SC emergency officials warn: 'Be prepared' for Great American Eclipse

SC emergency officials warn: 'Be prepared' for Great American Eclipse

COLUMBIA, S.C. — From the roads to the lakes, South Carolina officials unveiled their plan Thursday to protect everyone in the state during the Great American Eclipse.

Just like when emergency officials warn drivers to stay off the roads if they don’t need to be on them during a winter storm, the same message was relayed to the public Thursday morning about the eclipse.

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The celestial event is going to be huge for the Palmetto State because South Carolina is one of 14 states that are in the path of totality.

The moon will pass between the earth and the sun on Aug. 21, and those in a small, 70-mile wide band will see a dark sky with stars. The eclipse should be visible in South Carolina just after 2:40 p.m.

The last time the United States was in the path of a total eclipse was 1979, but this is the first time in more than 100 years that it will cross the whole country.

<p>The darker the dot, the greater the chance for cloudiness at the hour of peak viewing during the total solar eclipse on August 21, 2017.Map developed by CICS-NC in cooperation with NOAA NCEI, Deborah Riddle.</p>

The darker the dot, the greater the chance for cloudiness at the hour of peak viewing during the total solar eclipse on August 21, 2017.Map developed by CICS-NC in cooperation with NOAA NCEI, Deborah Riddle.

Officials told Channel 9 they expect a ton of traffic, upwards of a million out-of-state visitors.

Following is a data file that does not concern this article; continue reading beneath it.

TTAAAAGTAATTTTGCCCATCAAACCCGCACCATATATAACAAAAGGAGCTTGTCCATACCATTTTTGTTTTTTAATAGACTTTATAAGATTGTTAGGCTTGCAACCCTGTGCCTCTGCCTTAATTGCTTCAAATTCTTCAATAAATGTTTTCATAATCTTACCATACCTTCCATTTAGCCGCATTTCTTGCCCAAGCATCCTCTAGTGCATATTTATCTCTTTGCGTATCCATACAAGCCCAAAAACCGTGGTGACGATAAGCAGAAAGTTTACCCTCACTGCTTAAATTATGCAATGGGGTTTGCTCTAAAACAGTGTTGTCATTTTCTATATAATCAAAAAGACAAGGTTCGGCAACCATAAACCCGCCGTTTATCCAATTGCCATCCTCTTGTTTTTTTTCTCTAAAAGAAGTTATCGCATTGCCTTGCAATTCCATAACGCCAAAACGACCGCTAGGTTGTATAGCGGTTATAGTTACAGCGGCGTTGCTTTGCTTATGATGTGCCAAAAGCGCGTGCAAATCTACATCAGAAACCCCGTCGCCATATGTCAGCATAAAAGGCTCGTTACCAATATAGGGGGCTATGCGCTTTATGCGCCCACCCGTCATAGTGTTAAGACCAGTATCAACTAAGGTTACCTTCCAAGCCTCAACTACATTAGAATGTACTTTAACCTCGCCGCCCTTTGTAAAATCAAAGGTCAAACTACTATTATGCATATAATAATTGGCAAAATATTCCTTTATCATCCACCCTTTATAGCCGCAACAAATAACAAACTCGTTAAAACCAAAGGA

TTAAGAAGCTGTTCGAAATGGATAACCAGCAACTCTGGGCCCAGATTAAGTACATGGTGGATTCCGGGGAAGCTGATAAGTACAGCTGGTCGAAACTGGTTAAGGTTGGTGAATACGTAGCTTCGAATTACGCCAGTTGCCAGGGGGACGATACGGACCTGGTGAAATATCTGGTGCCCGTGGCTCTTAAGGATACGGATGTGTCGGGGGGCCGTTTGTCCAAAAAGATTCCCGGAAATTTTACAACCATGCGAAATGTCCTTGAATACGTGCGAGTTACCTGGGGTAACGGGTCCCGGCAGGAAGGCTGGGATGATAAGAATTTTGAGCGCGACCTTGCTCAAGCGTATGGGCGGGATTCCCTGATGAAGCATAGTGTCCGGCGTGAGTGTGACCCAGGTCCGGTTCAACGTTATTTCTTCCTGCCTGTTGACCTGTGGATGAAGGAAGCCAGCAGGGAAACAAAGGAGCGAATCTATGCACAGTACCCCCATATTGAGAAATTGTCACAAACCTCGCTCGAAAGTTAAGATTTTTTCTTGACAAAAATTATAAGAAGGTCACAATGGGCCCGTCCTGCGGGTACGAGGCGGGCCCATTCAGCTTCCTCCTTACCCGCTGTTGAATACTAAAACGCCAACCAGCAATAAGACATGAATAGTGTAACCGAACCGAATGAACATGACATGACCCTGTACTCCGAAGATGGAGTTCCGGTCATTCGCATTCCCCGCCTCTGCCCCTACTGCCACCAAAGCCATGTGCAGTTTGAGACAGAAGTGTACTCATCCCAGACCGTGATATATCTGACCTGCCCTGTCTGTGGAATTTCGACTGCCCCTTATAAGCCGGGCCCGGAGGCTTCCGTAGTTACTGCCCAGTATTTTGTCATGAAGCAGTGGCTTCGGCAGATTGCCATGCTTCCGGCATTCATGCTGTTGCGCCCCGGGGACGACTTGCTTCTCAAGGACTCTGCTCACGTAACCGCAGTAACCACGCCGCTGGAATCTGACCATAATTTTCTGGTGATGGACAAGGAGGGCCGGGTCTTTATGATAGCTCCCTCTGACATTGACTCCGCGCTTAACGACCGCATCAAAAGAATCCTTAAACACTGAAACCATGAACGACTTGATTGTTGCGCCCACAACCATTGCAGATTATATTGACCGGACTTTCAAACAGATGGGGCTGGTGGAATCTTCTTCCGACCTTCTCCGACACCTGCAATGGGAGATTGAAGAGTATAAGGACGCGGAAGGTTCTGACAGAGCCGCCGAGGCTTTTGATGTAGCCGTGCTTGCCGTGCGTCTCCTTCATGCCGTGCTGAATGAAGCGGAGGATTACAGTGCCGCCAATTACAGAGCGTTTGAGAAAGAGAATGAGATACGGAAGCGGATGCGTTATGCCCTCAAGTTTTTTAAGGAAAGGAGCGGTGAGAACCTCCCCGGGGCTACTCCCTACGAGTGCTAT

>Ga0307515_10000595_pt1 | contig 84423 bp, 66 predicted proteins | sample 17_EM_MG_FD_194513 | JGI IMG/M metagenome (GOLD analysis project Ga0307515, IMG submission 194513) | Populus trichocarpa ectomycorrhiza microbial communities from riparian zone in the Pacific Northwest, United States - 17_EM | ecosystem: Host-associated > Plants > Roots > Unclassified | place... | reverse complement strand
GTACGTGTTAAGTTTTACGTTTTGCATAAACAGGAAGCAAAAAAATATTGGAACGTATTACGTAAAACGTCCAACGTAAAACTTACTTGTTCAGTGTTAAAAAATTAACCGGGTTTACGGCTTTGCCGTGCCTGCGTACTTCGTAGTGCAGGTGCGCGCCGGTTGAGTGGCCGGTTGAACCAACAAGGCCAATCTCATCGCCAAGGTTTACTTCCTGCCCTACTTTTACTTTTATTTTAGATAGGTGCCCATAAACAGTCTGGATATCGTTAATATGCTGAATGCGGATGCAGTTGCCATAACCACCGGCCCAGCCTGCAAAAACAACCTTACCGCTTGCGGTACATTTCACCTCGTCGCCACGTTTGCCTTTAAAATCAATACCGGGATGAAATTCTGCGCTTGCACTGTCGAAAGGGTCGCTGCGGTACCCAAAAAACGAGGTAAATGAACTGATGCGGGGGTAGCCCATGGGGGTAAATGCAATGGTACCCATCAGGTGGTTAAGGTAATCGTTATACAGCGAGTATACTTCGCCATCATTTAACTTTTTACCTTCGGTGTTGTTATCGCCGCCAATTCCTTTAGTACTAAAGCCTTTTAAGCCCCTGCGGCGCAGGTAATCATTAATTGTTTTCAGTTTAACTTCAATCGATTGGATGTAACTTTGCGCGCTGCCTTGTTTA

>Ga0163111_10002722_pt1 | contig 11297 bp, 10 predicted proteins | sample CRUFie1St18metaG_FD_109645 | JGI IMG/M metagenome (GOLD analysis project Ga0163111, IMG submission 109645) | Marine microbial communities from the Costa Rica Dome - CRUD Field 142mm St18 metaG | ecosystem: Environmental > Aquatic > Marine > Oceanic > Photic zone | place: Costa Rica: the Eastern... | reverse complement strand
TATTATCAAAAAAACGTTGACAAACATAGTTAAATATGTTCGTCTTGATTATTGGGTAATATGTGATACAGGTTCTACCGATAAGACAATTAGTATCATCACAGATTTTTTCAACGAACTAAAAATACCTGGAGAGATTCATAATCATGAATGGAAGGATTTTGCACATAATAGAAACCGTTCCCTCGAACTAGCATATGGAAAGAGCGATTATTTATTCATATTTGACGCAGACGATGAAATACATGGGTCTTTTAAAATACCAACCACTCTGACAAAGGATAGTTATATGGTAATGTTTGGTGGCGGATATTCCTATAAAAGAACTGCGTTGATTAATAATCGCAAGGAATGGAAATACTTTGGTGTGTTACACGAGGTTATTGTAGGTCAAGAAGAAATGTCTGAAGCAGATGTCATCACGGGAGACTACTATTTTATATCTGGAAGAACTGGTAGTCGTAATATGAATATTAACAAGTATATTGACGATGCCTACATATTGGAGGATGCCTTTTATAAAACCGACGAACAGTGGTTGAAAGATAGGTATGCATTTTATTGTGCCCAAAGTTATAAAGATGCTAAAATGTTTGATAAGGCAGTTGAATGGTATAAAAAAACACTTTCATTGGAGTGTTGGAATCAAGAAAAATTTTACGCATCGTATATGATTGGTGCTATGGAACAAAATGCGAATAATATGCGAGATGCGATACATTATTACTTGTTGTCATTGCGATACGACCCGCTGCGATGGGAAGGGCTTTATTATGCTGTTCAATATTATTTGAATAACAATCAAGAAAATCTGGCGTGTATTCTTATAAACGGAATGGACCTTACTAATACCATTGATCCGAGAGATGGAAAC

The Highway Patrol will put 160 extra troopers out on the roads, the Department of Transportation will end all construction lane closures to eliminate delays.

Schools are letting out early mostly due to liability. School officials can't provide eye protection to all students, or ensure they all will use it properly.

State emergency officials are most concerned about people enjoying the spectacle and not paying attention.

"It’s going to be something that's unusual, and as much as people may say, ‘Oh, I’m prepared for that,’ they may look up and the car in front of them stops,” said Adjutant General Robert Livingston.

All interstate electronic signs will flash messages and safety information about the eclipse.

One of those messages will be alerting drivers not to pull off on the shoulder or block the road to see the event from their vehicles.

"Don't stop in the road,” Tom Johnson, with the South Carolina Department of Transportation, said. “Don't stop on shoulders. Don't stop in emergency lanes. Not only is that illegal, but extremely dangerous.”

When looking at the eclipse, you'll need to wear special glasses that can be bought in stores or ordered online. Regular sunglasses, no matter how dark, won't cut it.

A big concern is making sure anyone trying to watch the eclipse doesn’t go blind. Some people are selling fake glasses to wear during the event.

The actual glasses are designed to protect people’s eyes so they can look at the eclipse, but the rip-offs could leave eyes damaged or sightless.

NASA says consumers should always look for the ISO icon on the glasses so they know they're safe to use.

The whole country will see at least a partial eclipse.

In South Carolina, that band travels from Greenville and Anderson in the Upstate, to the Midlands around Columbia and Lexington, and ends in Charleston.

You have to be in that band of totality to see the real show.

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